Role ambiguity is one of the greatest sources of stress. Though easily fixed, it is an ongoing issue for many teams.
A study looking at numerous organisations was conducted and assessed them against different aspects of successful teams. One such organisation was the British Broadcasting Corporation (BBC). The three teams that were observed were responsible for the radio and television broadcasts of special events (such as the 2006 World Cup) and daytime television shows. These teams were large, ranging from 66 to 133 people, all from different disciplines. One would be forgiven for believing that there was a strong possibility of confusion among team members.
To the contrary, it was found that the BBC’s teams scored among the highest in the sample with regard to the clarity with which team members viewed their own roles and the roles of others. All three teams were composed of specialists who had expertise in their given function, and each person had a clearly defined role. The tasks the BBC teams tackle are, by their very nature, uncertain and to some extent ambiguous, particularly when they involve covering breaking news. The BBC has overcome this by clarifying team members’ individual roles with so much precision that it keeps friction, internal competition and the possibility of mistakes to a minimum.
The research showed that collaboration improves when the roles of individual team members are clearly defined and well understood. Without such clarity, team members are likely to waste too much energy negotiating roles or protecting their domain rather than focusing on the required tasks.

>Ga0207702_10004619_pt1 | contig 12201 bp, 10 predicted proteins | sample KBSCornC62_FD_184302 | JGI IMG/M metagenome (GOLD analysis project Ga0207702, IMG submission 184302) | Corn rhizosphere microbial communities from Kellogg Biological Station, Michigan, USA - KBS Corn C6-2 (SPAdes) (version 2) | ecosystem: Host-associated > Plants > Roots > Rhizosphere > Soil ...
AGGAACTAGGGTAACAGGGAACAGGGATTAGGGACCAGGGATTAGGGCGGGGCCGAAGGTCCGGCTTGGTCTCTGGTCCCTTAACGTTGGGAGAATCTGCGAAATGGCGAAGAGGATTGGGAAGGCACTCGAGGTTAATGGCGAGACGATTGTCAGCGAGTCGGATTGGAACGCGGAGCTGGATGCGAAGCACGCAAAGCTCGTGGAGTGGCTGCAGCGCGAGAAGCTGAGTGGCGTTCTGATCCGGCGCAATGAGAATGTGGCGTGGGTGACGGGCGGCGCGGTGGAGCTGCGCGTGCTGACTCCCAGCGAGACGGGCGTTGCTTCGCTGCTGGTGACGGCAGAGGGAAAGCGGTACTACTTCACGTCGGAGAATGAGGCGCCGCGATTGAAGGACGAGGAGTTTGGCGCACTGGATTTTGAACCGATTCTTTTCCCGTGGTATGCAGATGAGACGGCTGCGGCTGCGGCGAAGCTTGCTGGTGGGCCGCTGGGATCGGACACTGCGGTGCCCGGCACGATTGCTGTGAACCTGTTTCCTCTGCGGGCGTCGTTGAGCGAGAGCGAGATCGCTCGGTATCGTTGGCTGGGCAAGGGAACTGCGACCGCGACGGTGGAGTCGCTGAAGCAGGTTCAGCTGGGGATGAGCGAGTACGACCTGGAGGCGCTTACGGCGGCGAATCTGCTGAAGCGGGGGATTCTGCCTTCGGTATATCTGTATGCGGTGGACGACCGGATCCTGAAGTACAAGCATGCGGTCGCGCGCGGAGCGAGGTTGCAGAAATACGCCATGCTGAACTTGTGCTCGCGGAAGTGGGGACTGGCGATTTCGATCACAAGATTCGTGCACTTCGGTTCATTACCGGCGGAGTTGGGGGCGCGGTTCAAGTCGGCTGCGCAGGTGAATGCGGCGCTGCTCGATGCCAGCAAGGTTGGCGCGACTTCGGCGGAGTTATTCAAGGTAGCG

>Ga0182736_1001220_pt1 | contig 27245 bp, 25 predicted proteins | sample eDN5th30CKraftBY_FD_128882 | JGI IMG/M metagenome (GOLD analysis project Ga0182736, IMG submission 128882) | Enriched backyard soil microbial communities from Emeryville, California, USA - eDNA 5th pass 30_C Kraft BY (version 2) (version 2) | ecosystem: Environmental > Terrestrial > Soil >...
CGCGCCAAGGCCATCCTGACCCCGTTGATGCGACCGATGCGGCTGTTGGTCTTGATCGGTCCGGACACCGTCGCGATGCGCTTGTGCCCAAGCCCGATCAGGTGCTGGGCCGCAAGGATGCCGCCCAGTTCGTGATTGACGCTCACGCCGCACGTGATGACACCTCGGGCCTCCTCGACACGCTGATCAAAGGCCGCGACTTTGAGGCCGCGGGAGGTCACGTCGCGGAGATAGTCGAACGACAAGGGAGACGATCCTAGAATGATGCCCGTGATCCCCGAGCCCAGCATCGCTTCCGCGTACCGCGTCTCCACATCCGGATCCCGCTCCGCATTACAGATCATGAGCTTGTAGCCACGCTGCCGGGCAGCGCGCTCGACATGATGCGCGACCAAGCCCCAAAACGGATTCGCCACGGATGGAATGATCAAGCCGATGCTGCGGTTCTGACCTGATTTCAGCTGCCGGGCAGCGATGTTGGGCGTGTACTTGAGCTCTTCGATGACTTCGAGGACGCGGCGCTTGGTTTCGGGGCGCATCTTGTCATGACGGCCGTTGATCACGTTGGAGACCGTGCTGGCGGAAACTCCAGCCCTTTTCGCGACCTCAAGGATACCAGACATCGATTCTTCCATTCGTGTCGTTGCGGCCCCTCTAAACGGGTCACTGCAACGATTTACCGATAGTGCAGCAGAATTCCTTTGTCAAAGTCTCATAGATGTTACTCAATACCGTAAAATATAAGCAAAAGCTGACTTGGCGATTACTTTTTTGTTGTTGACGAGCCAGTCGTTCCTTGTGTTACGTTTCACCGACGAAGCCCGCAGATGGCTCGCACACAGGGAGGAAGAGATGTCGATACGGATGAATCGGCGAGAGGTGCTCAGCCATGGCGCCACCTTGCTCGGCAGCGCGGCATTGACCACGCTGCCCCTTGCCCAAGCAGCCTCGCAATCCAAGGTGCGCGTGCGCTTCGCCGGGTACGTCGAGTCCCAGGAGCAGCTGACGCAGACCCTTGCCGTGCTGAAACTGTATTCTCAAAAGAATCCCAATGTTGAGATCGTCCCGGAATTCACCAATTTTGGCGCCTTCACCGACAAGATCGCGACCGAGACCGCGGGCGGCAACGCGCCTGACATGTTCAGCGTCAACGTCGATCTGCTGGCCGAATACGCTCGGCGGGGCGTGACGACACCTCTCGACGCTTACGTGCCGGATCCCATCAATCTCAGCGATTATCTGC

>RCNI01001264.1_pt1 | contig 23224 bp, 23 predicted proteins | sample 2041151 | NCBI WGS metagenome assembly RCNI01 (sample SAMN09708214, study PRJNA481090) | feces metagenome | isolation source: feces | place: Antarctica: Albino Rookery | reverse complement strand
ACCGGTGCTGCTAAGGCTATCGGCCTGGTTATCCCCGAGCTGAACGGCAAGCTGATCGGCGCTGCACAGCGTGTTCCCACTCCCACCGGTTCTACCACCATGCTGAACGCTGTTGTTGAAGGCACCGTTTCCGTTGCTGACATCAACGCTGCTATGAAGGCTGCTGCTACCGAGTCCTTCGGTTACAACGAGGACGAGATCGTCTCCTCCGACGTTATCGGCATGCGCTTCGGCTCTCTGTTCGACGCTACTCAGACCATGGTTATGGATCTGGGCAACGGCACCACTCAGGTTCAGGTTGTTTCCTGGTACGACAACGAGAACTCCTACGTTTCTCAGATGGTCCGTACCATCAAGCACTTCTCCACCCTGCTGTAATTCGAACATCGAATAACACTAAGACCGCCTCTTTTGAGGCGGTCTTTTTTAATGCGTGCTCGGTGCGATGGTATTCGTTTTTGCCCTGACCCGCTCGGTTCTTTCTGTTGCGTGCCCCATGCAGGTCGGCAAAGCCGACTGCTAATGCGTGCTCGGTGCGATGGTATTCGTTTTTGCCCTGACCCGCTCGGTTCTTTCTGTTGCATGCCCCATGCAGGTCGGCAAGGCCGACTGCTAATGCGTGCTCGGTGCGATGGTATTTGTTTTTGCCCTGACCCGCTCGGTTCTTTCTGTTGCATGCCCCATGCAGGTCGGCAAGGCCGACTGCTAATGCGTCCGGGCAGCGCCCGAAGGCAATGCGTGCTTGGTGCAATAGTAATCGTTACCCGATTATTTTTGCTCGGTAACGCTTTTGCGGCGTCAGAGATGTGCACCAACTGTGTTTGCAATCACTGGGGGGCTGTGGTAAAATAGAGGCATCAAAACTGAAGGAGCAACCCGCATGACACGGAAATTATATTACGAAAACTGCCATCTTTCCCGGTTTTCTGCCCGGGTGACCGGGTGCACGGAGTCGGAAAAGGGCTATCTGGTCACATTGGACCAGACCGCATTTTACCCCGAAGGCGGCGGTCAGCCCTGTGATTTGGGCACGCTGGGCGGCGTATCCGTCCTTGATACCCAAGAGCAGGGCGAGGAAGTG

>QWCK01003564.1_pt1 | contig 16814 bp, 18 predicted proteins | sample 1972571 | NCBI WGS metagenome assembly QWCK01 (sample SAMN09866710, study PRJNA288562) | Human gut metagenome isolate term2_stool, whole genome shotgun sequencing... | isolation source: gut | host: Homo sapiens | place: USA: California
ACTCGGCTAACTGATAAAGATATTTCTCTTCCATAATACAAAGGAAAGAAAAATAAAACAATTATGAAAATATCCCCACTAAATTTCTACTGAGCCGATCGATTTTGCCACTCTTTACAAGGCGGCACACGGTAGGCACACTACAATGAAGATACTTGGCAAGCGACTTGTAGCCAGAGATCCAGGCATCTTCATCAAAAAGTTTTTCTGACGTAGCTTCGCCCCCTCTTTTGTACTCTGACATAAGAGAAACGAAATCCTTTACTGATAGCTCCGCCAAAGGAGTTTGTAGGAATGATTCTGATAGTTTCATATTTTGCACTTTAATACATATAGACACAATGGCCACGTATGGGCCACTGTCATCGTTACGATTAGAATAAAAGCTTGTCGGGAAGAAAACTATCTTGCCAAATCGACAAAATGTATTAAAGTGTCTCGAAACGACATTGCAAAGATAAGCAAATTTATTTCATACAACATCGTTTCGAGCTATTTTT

Role clarity is a prerequisite for effective team performance. When team members know what is expected of them, which aspects of their role are most important, how the delivery of that role contributes to team goals and how their performance will be evaluated, the team as a whole will perform to a higher level of effectiveness.
However, it is not just a case of individual role clarity. Each team member must also be clear on the roles of all other team members. This requires regular discussion between the team and team leader, with the leader ensuring that all team members, individually and collectively, understand their own and each other’s roles.
Leaders often incorrectly believe that the problems can be solved by each individual having a job description. A job description, however, does not necessarily define an individual’s role in a team.
An effective leader will not simply define the roles on paper and hand them out. They will explain the role and ensure that its purpose and deliverables are clearly understood in a broad context. Effective leaders will ensure that the expectations of each role are understood by both the “role-owner” and by the other team members. They will also accept that maintaining role clarity is an ongoing leadership activity.
Role ambiguity is one of the greatest barriers to team effectiveness. Teams with role clarity are substantially more successful than those without. It takes a strong team leader to recognise its importance and create the processes to ensure it is an ongoing activity for the team.
Erickson, TL. (2012). The biggest mistake you (probably) make with teams. Retrieved from https://hbr.org/2012/04/the-biggest-mistake-you-probab
Gratton, L., & Erickson, TL. (2007). Eight ways to build collaborative teams. Retrieved from https://hbr.org/2007/11/eight-ways-to-build-collaborative-teams